The New Clarity

I’m naming a new music/lyric style category in my mind, and I’m calling it The New Clarity, and you’re welcome to borrow it if you find it useful too. This is in response both to the ongoing mixing process for The Lakes of Zones B and C and me listening to Big Thief for the first time a few hours ago, specifically the track “Simulation Swarm.” (Listening to that track before reading this text will make a lot of what follows more comprehensible. I don’t know if the rest of Big Thief’s work fits in with what I write below but having done a quick scan and seen some live videos I think it might.)

This style has two vectors: lyric and audio.

In audio: gone are all the decadent trappings of slack, the weighty baggage of shoegaze, the preoccupation with damage and distortion and overwhelming the senses. Those things have been replaced by what we hear in “Simulation Swarm”: each instrument is clearly audible, fundamental tones are loudest and overtones are harmonic rather than dissonant, mid-heavy mayo like reverb and delay are used sparingly if at all, percussive elements have fast attack and decay, vocals are clear, room sound is a detail, not centered, performances are studied and rehearsed, tight where appropriate and deliberately loose where appropriate.

In lyrics: gone are all the decadent trappings of slack/post-slack/re-slack indie silliness, the weighty dramatic self-serious baggage of neo-goth, the uncritical glorification of solipsistic narcissism. Those things have been replaced by what we hear in “Simulation Swarm”: each word exists for a purpose, each word could be no other, each word the absolute minimum needed for maximal impact. The words give rise to a clear new emotion, lend form to the chaos of the world as it changes, imply a utopia without preaching, and form concrete but bewildering images which leave the listener with a lot of work to do in projecting multi-interpretative inner cinema that matches.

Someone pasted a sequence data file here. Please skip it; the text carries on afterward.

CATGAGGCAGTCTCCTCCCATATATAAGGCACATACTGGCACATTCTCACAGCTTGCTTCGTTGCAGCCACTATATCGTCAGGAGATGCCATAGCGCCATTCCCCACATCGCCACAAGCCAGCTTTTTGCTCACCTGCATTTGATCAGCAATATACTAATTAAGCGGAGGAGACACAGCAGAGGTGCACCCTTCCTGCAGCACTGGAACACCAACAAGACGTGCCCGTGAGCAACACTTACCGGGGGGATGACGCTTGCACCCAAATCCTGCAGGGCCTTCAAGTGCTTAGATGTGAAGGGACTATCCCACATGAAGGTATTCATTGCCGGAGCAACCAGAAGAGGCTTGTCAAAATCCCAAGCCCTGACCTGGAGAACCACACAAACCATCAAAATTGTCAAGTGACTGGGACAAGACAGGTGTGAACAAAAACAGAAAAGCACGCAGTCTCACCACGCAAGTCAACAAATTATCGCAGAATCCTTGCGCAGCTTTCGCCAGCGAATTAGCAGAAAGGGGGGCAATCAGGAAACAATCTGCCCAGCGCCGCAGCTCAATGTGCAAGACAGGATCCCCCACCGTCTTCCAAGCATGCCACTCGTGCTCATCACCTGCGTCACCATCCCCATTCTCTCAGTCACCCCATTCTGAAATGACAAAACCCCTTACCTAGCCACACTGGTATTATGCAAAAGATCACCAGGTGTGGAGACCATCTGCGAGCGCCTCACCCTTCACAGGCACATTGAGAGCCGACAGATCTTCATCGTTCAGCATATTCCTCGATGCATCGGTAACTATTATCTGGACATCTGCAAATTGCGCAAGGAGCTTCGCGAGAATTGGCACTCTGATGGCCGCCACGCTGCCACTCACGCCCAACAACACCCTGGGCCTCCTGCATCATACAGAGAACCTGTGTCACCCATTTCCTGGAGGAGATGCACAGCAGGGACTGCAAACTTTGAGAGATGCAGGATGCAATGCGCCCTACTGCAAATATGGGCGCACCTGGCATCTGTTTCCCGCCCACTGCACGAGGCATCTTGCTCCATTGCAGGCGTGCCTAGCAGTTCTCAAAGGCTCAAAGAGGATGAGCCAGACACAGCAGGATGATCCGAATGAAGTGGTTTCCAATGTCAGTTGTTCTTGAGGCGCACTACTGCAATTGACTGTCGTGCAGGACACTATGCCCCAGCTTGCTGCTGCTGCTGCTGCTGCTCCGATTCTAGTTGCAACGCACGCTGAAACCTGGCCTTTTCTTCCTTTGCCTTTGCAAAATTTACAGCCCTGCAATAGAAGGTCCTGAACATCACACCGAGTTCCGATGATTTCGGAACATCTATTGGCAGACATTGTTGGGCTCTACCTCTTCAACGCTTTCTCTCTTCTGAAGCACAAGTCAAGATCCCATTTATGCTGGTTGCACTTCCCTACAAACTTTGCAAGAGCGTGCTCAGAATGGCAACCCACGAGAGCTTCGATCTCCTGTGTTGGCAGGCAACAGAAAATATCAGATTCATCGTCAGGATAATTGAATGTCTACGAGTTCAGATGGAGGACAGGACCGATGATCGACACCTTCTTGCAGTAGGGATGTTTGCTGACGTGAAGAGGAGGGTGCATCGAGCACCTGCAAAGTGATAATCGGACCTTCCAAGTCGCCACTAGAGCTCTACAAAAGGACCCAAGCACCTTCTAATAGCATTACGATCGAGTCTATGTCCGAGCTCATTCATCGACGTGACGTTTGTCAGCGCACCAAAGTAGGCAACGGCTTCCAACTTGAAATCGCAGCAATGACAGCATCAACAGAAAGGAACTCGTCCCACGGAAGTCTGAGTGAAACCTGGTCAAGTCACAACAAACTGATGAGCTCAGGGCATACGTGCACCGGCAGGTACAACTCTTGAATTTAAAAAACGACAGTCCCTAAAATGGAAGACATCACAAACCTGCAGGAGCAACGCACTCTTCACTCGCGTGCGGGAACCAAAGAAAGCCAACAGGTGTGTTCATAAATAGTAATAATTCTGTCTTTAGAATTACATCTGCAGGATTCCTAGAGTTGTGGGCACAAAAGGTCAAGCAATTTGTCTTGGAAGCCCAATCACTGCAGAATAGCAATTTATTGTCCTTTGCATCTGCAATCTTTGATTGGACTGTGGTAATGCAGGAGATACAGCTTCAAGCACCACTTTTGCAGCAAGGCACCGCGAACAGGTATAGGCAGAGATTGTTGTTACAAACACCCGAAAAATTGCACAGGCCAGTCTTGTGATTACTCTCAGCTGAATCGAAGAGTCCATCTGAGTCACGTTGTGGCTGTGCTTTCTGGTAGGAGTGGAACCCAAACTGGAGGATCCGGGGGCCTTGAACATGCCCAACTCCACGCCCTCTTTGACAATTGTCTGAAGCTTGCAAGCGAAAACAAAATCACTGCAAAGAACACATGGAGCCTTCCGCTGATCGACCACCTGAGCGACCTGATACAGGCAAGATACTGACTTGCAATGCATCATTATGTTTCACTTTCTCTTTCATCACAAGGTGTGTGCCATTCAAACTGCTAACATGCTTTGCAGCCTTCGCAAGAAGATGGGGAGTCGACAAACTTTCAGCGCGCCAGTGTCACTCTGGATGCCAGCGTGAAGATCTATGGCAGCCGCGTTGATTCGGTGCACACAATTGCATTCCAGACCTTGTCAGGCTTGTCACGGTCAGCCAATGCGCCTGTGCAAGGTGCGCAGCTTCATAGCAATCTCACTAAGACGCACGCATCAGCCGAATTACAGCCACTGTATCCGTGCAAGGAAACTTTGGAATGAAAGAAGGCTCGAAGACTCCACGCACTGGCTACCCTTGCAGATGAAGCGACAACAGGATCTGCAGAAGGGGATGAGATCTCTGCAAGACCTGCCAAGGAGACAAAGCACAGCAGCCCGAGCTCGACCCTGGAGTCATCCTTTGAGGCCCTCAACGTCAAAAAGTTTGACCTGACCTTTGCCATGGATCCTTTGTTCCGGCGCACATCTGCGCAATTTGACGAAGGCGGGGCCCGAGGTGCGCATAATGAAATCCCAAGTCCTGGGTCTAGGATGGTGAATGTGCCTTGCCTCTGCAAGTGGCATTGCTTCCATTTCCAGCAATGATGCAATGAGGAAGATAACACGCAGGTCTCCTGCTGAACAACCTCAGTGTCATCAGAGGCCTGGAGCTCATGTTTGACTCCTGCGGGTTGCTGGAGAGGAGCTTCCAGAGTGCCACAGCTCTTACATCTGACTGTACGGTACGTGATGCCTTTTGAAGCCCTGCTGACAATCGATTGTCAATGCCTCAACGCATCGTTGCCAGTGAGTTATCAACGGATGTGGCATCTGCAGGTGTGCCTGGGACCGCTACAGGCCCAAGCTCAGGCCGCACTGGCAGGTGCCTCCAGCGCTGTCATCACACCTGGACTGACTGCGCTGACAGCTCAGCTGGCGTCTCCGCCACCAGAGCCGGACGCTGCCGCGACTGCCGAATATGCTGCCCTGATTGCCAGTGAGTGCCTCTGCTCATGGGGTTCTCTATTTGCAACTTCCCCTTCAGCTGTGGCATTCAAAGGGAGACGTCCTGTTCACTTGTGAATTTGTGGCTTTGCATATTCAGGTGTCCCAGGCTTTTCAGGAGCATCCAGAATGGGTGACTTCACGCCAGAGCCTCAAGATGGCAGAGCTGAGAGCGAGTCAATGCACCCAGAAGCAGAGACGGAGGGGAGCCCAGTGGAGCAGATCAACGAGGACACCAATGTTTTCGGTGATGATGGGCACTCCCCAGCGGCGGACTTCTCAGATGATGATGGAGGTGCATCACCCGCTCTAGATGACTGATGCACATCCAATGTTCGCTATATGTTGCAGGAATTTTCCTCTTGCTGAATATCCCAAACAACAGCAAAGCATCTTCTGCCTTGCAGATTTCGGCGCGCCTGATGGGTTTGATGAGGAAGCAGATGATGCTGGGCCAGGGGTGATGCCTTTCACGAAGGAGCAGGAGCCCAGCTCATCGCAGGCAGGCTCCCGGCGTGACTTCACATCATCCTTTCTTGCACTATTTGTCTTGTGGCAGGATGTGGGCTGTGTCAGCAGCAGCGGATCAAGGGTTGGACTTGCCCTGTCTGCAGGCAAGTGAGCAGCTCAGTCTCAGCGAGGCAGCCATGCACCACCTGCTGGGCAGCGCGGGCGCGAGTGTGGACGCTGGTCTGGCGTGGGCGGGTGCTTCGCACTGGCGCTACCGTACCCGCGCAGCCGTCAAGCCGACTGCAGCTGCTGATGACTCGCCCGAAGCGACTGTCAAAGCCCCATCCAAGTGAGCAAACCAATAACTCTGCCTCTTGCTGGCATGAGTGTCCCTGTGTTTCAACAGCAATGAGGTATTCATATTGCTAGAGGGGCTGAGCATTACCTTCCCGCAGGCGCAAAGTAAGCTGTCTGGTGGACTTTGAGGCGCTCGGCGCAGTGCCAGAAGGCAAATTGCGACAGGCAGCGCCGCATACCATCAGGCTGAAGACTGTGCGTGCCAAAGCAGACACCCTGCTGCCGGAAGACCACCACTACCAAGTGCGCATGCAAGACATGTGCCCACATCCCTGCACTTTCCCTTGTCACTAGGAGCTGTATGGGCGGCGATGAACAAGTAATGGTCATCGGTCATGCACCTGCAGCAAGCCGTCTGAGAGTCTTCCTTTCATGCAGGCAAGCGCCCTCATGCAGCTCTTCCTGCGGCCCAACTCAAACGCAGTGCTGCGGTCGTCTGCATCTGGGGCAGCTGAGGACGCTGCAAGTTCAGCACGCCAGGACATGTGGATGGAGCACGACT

In both, the artists in Big Thief have freed themselves from the invisible tyranny in place since the emergence of industrial counterculture which requires artists to transgress first and create only as an afterthought to rebellion. The New Clarity tells us with its form to rebel by creating, to start with the building and not waste energy kicking at the old forms as they crumble into themselves, made obsolete not by our railing-against but by our moving-beyond.

All of the above are things I have always longed to do with music and hearing it happen in my headphones when I listened to Big Thief was thrilling, but I think it’s happening in other places too. If I find other examples I will post them here. If I read this in a few days and think I’m wrong I’ll clarify further.

Edit: Phoebe Bridgers, “Garden Song,” has the same properties. Total New Clarity track.

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